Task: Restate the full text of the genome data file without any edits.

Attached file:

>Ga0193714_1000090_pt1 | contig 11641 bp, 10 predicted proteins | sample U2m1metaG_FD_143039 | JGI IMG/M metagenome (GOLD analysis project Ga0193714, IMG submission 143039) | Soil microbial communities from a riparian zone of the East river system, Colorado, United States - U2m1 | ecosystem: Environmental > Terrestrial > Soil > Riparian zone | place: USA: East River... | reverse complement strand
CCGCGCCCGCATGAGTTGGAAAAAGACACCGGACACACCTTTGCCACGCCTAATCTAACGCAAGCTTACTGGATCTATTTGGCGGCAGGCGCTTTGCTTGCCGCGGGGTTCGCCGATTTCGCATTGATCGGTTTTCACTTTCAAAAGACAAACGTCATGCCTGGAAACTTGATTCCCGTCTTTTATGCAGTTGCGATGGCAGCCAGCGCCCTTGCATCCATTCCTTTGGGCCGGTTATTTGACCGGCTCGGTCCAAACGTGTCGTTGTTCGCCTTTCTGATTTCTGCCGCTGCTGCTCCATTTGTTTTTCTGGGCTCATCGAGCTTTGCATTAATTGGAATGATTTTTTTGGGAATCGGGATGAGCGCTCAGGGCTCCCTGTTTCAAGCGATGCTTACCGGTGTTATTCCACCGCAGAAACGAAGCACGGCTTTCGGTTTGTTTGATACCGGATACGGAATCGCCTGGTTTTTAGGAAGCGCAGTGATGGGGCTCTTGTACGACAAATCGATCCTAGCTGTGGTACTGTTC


>Ga0193714_1000090_pt1 | contig 11641 bp, 10 predicted proteins | sample U2m1metaG_FD_143039 | JGI IMG/M metagenome (GOLD analysis project Ga0193714, IMG submission 143039) | Soil microbial communities from a riparian zone of the East river system, Colorado, United States - U2m1 | ecosystem: Environmental > Terrestrial > Soil > Riparian zone | place: USA: East River... | reverse complement strand
CCGCGCCCGCATGAGTTGGAAAAAGACACCGGACACACCTTTGCCACGCCTAATCTAACGCAAGCTTACTGGATCTATTTGGCGGCAGGCGCTTTGCTTGCCGCGGGGTTCGCCGATTTCGCATTGATCGGTTTTCACTTTCAAAAGACAAACGTCATGCCTGGAAACTTGATTCCCGTCTTTTATGCAGTTGCGATGGCAGCCAGCGCCCTTGCATCCATTCCTTTGGGCCGGTTATTTGACCGGCTCGGTCCAAACGTGTCGTTGTTCGCCTTTCTGATTTCTGCCGCTGCTGCTCCATTTGTTTTTCTGGGCTCATCGAGCTTTGCATTAATTGGAATGATTTTTTTGGGAATCGGGATGAGCGCTCAGGGCTCCCTGTTTCAAGCGATGCTTACCGGTGTTATTCCACCGCAGAAACGAAGCACGGCTTTCGGTTTGTTTGATACCGGATACGGAATCGCCTGGTTTTTAGGAAGCGCAGTGATGGGGCTCTTGTACGACAAATCGATCCTAGCTGTGGTACTGTTC